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The Beauty of Boilo

boiloI learned of a new drink from my friend and com-padre Rob Llewellyn this weekend. It’s called Boilo. From what I understand, it has Lithuanian roots, and at this time I’d like to personally thank the Lithuanians for bringing this fine recipe over from the old country and sharing it here in the good ol’ US of A. I am enjoying it immensely.

Rob has taught me a lot of things. When I first started camping in a camper, he taught me how when and why you tip your awning. When I started motor boating he taught me how to trim my out drive. He turned me onto soupies, which are a delicious meat snack that goes great with beer, and now he’s taught me about boilo. While I’m thanking people, I thank you Rob, for all that other stuff too, but especially for the boilo.

There are many boilo recipes out there on on the net. A simple google search will turn up a good harvest. After reading a few, I went to the grocery store and got some goodies and here’s how I made mine.

3 large navel oranges
3 lemons
1 1/2 oz of raisins
16 ounces of honey
1 rounded teaspoon of cinnamon
1 quart of blended whiskey

Peel the oranges and lemons and smash the shit out of them in a pot. I used my hands to squeeze as much as I could squeeze and then I smashed them with an old fashioned potato masher. Toss in the raisins, honey and sprinkle on the cinnamon. You’ll wind up with about probably a quart of juice pulp liquid stuff. Cover it and pop it in the oven at 200 degrees. In a few minutes it smells heavenly. Every half hour, get it out of the oven and smash it some more. In about 3 or 4 hours, it’ll be cooked down as much as it’s going to cook down and it’s almost ready.

Take it out of the oven and strain it into a pitcher. Add the quart of whiskey and stir it real good and pour yourself a cup in a coffee cup. If it’s not hot enough, zap it in the microwave a little.

And that my friends is boilo, or at least one version of it. There are a few things to note.

* Keep the oven at 200 degrees. No warmer. You don’t want it to boil even though it’s called boilo.
* Never add the whiskey while you are cooking it. Heat will evaporate the alcohol and we certainly don’t want that now do we.
* Don’t keep it hot for the reason above. When you want another cup, just pour it in a cup and nuke it.
* Watch it when you put it in the microwave because it will bubble out over the top if you get it too hot.

After your first sip you will know in your heart that there is no finer holiday drink known to man. After the second cup, you will be hooked and telling all your friends about it. After the third cup, you’re likely to announce that eggnog is for pussies, and so forth it goes.

Disclaimer: There are many many ways to make this. Some use a crock pot. Some make it on the stove top and actually bring it to a boil with the booze already in it. There are many ways to skin this cat so please don’t jump all over me and tell me that I’m doing it all wrong. The method that I laid out above is simply the way I chose to spin it after doing much research on the net. I intend to make many variations of this as long as the weather stays cold and I crave a nice hot drink, but for now, this is the way I did it and all I can tell you is that this is some awesome stuff and………..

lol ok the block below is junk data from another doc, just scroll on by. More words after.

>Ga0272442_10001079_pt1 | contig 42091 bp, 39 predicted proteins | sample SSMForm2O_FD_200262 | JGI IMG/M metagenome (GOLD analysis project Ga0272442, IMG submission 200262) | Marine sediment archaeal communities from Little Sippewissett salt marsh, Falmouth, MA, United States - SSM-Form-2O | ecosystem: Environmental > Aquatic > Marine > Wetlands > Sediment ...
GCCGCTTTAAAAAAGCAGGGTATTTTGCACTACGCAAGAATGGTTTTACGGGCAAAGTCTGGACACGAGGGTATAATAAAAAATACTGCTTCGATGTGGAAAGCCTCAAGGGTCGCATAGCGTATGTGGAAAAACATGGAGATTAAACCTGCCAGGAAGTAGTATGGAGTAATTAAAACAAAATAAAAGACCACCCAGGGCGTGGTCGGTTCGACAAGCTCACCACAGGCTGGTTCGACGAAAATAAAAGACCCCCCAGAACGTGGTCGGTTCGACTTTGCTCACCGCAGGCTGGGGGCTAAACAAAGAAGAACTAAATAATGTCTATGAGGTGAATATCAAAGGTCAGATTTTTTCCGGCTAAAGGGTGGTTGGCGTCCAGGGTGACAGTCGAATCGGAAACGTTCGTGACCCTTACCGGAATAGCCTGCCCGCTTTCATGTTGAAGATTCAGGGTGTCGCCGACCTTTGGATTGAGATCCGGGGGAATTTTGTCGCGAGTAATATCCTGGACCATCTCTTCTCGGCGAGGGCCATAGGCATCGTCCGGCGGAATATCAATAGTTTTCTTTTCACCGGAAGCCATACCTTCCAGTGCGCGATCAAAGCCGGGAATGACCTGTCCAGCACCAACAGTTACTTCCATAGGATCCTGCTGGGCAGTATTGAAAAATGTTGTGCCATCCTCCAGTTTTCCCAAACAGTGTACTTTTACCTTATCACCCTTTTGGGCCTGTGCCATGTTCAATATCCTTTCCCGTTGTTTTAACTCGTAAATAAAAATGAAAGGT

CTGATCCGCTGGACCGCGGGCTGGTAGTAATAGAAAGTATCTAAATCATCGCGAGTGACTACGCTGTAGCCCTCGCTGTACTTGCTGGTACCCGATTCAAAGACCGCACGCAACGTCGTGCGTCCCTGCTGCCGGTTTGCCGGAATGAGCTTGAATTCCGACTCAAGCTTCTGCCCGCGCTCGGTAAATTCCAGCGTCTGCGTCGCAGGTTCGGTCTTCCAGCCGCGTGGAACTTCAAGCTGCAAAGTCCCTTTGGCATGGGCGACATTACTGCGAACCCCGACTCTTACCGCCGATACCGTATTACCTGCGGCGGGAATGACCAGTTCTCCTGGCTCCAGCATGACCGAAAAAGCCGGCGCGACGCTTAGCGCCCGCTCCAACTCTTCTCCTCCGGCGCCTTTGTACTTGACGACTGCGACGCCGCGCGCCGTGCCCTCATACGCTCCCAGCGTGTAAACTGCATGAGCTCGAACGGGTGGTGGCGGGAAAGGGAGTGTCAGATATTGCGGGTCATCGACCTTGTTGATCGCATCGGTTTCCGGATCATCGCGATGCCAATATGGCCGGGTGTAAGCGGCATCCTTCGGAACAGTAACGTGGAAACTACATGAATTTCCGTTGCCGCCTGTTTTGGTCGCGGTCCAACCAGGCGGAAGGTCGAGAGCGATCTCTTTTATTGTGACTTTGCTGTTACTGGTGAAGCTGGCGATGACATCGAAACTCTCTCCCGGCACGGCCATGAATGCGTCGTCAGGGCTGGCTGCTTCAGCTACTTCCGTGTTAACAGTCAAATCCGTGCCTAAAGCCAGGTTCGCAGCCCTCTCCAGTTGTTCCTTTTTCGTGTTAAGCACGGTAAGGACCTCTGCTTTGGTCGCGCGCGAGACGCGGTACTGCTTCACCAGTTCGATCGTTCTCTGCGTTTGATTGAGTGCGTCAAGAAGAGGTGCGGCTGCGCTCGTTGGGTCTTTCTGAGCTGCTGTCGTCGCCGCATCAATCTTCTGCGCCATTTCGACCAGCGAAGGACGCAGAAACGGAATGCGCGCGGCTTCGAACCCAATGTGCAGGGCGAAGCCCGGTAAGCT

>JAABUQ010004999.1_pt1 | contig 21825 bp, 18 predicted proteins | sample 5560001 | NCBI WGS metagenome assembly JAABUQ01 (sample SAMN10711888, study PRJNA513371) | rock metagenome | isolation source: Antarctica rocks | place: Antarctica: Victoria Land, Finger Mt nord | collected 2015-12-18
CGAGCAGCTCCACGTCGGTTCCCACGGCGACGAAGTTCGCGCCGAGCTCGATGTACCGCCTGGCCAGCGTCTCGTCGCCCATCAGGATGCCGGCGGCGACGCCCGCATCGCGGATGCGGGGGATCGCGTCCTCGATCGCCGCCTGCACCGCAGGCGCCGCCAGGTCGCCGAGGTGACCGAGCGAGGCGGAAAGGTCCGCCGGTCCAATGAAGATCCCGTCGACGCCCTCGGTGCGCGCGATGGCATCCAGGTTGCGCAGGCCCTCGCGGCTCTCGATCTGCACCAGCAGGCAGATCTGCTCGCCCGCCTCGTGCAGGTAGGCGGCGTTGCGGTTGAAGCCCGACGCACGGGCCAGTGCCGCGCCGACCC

Eggnog is for pussies.

UPDATE: I’ve been using Evan Williams Cherry Whiskey and I only add about 3/4 of the bottle. It makes it real nice 🙂

Sometimes my brilliant ideas aren’t so brilliant

yamsDuring my many trips to the Riviera Maya there were many, many things that I truly enjoyed and one of those things was a little dish that I’d always load up on at the breakfast buffet. That dish was fried bananas. They take bananas, quarter them and fry them in butter and brown sugar. Nummy! I always looked for them when I was in a Mexican resort and I started making them at home once in a while too.

During one of my recent grocery shopping trips I bought a few sweet potatoes. I like baked sweet potatoes as much as I like baked white or red potatoes with a steak or a good piece of baked haddock. Anyway, I had a small sweet potato left and was sitting there on the counter for about a week and then it hit me. I had a brilliant idea! I’d prepare that little sweet potato just like I prepare those delicious fried bananas.

So I peeled it with care, quartered it, and placed it in a covered frying pan with about a half an inch of water and let it cook. When the water boiled down and the potatoes were soft, I added about two tablespoons of butter and a quarter cup of brown sugar and that’s when it hit me. I had just made a serving of your common everyday candied yams. You know, the ones that you can buy in any grocery store in the free world and even in most third world countries.

Imagine my chagrin. It’s good that I like candied yams. I had never made them any other way other than opening a can and heating them up, but now I know, and you know what? They were as sweet and tasty as the fried bananas that I love so well, but instead of dreaming of the tropics while I had my breakfast, I had thoughts of the many thanksgiving dinners that I’ve had in my life and how much I love my dear grandmother. She made candied yams almost every Thanksgiving that she cooked, if not every Thanksgiving that she cooked.

So while this brilliant idea wasn’t really all that brilliant, it turned out okay in the end and I learned that candied yams taste surprisingly like fried bananas.